By now, I imagine you’ve heard the news. California has become the first state to follow the European Union’s lead, creating a privacy framework of its own. Enforceable by 2020, the California Consumer Privacy Act will most certainly be the first of many.
Other states already have their own regulations in the works. And United States lawmakers are working with tech companies to devise a federal framework. Although there will naturally be a few differences, I imagine it will be largely based upon the foundation created by California.
So with that in mind, let’s discuss it.
The basic beats should be pretty familiar to anyone who’s been paying attention. Users have a right to know what data is being collected about them and why. They have a right to opt out of the sale of their data to third parties. Children under 16 - or their parent or legal guardian - must provide explicit consent before their data can be sold.
Consumers also have the right to download, transfer, or delete their stored data. Companies are not allowed to treat a consumer differently based on whether or not they have consented to their data being sold, and consumers are allowed to sue if a company violates this rule. Businesses are also expected to go to reasonable lengths to keep personal data safe - again, pretty similar to GDPR.
What’s interesting about California’s regulation is that it has a pretty broad definition of what constitutes personal information. There’s the obvious stuff, like browsing history and personal identifiers like name, address, and phone number. But it also includes psychometrics and any predictions or inferences a company might make about a consumer based on their behavior.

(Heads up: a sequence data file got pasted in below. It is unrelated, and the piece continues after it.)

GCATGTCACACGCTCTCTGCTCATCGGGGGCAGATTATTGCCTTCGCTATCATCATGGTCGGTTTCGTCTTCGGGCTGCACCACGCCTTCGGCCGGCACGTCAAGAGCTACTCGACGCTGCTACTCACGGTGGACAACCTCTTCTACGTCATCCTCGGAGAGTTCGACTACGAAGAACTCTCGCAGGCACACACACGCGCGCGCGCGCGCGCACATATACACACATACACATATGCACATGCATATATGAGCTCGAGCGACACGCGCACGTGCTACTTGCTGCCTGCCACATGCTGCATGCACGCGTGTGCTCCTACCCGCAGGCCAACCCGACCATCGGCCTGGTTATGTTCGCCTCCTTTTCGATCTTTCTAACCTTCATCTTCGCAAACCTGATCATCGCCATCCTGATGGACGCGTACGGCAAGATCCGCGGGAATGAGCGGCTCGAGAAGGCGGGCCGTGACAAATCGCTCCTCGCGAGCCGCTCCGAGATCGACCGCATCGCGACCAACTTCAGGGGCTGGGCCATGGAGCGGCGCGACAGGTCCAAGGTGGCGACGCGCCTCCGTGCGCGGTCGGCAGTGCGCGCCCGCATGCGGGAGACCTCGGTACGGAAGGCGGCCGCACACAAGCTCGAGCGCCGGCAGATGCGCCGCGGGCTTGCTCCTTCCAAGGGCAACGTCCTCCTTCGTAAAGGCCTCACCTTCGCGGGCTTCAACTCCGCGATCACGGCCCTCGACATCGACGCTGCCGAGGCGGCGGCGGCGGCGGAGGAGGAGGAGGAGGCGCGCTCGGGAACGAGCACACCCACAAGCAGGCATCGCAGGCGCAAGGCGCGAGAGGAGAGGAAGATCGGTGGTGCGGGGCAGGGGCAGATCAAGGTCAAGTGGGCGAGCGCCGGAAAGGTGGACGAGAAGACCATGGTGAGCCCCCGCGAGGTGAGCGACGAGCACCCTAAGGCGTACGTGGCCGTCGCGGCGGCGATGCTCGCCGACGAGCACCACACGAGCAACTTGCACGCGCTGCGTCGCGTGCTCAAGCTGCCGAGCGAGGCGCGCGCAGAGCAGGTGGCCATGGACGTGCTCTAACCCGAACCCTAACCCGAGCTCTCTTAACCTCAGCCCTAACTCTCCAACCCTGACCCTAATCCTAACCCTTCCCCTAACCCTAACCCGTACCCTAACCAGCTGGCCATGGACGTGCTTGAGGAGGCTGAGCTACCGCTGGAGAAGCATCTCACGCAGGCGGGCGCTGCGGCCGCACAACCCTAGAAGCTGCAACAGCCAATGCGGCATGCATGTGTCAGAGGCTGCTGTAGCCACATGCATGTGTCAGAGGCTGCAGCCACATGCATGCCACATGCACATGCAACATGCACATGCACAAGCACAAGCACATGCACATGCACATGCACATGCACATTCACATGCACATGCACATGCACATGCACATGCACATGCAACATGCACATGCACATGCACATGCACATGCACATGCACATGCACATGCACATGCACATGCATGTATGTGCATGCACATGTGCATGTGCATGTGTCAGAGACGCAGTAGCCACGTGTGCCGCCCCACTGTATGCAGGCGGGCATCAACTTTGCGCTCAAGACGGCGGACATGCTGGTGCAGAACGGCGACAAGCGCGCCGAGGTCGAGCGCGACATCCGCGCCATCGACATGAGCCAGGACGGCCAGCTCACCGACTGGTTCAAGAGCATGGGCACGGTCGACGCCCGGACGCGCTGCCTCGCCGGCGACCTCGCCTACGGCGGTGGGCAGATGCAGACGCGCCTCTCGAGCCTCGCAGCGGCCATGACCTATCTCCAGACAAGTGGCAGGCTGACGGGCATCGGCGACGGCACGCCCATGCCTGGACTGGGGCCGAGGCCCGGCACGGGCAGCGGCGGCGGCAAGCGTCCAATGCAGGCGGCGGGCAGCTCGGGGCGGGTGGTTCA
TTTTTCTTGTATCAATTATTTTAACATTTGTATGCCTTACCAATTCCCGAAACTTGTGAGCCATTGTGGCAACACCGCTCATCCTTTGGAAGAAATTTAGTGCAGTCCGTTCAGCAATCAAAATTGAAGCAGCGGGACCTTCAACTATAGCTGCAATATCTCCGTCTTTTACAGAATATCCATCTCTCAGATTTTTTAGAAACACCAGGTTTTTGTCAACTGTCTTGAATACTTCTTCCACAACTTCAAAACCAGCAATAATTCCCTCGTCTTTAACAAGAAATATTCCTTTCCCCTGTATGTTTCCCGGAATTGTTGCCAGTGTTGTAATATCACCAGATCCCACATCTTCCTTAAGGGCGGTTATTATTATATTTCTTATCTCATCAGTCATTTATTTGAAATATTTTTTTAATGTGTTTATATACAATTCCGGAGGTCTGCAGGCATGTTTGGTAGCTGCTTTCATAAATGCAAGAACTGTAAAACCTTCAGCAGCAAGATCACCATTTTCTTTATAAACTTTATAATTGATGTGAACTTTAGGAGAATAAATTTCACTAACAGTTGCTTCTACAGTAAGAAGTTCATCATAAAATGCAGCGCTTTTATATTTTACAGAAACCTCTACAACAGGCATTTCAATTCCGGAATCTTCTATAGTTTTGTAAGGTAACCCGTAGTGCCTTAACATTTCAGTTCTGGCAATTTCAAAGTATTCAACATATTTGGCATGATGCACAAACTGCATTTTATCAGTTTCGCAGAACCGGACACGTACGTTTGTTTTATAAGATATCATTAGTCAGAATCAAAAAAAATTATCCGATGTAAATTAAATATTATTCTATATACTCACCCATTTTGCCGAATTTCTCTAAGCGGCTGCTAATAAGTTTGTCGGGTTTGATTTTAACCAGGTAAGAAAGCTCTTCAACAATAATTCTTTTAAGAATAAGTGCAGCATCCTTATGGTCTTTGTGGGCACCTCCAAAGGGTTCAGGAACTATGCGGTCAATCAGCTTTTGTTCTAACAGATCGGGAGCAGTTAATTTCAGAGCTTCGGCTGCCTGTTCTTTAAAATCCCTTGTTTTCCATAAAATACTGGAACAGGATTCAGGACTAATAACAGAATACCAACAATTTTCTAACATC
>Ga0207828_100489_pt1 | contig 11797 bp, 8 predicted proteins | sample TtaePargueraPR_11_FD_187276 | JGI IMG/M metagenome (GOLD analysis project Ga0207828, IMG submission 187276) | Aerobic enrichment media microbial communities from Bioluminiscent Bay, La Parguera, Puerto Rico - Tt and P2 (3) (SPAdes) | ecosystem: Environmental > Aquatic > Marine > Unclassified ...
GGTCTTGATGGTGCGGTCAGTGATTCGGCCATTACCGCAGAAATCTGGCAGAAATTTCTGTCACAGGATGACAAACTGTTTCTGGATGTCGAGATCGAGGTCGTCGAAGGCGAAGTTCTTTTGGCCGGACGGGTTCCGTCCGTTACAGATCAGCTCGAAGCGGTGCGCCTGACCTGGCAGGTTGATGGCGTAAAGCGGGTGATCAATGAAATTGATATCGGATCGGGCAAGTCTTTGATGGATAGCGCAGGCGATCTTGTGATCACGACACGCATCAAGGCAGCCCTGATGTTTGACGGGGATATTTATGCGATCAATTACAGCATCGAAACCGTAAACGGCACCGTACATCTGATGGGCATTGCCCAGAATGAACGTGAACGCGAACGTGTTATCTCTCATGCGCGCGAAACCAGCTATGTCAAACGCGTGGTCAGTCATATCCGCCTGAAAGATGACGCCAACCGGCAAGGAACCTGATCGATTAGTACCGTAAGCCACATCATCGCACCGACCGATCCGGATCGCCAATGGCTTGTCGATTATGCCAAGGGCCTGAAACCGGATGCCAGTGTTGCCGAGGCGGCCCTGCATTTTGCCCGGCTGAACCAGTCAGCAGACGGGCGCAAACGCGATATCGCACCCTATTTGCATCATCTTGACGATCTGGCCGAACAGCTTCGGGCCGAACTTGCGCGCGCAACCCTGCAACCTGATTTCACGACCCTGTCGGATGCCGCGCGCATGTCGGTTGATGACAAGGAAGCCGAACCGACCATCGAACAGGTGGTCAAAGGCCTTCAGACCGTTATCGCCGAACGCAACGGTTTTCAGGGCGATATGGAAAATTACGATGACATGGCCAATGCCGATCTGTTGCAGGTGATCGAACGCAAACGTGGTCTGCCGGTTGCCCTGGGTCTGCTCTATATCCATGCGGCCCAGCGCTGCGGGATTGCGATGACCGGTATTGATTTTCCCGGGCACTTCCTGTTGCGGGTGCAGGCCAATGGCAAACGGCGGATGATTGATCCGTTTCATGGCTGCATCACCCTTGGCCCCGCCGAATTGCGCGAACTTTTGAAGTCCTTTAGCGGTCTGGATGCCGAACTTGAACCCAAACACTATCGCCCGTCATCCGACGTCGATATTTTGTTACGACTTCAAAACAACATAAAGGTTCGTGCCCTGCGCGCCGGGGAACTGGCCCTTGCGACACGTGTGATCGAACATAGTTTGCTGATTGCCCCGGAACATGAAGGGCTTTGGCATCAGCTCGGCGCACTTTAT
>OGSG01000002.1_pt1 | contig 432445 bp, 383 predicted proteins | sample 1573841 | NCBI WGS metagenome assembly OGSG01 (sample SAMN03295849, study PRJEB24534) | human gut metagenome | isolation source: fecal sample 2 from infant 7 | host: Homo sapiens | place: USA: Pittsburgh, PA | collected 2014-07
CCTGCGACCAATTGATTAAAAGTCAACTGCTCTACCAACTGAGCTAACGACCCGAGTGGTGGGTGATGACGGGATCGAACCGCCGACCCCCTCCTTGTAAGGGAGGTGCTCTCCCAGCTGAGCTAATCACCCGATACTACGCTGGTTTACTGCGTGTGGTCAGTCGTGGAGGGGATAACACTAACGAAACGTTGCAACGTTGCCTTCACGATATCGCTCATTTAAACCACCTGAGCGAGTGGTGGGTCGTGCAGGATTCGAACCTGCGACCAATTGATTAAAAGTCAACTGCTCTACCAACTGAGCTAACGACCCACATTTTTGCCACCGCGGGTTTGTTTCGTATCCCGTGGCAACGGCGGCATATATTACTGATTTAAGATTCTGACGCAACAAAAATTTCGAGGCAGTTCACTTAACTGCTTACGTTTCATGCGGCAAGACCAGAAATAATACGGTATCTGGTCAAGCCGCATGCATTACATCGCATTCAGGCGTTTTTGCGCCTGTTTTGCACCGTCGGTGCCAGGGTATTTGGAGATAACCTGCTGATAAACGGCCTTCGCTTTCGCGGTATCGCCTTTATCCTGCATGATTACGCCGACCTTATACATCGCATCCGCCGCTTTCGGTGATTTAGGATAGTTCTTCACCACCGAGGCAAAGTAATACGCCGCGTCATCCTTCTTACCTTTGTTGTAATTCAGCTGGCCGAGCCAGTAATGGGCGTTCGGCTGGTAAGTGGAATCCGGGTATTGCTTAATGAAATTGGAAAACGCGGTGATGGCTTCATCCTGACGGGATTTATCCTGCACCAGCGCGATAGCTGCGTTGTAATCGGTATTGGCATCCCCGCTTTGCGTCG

Again, California’s data privacy law isn’t going to be the sole standard for the country. But it will serve as a starting point. And at the very least, it should signal to your organization that it’s high time to start considering how it will deal with consumer data in its own right.
Honestly, your best bet here is to simply embrace the GDPR. Treat it as a business opportunity rather than a roadblock. Hire a compliance officer, and work with them to sanitize your data, organize consumer information, and draft up consent forms for your customers.
Compliance aside, the GDPR can actually end up being a pretty phenomenal marketing tool for your organization. Consumer trust in business is at an all-time low. If you’re able to show people that you care about their rights - if you demonstrate that you’re willing to give them ownership over their personal information - they will be much more willing to work with you in the future.
Sure, doing the right thing and respecting the agency of your customers should be its own reward. But in an era where privacy is effectively on life support, it can also be a great value-add. Really, time and effort aside, you’ve no reason not to become compliant.
Plus, it’ll save you from having to scramble through the process when your home state inevitably starts enforcing privacy regulations of its own.
About the Author:
Tim Mullahy is the Executive Vice President and Managing Director at Liberty Center One, a new breed of data center located in Royal Oak, MI. Tim has a demonstrated history of working in the information technology and services industry.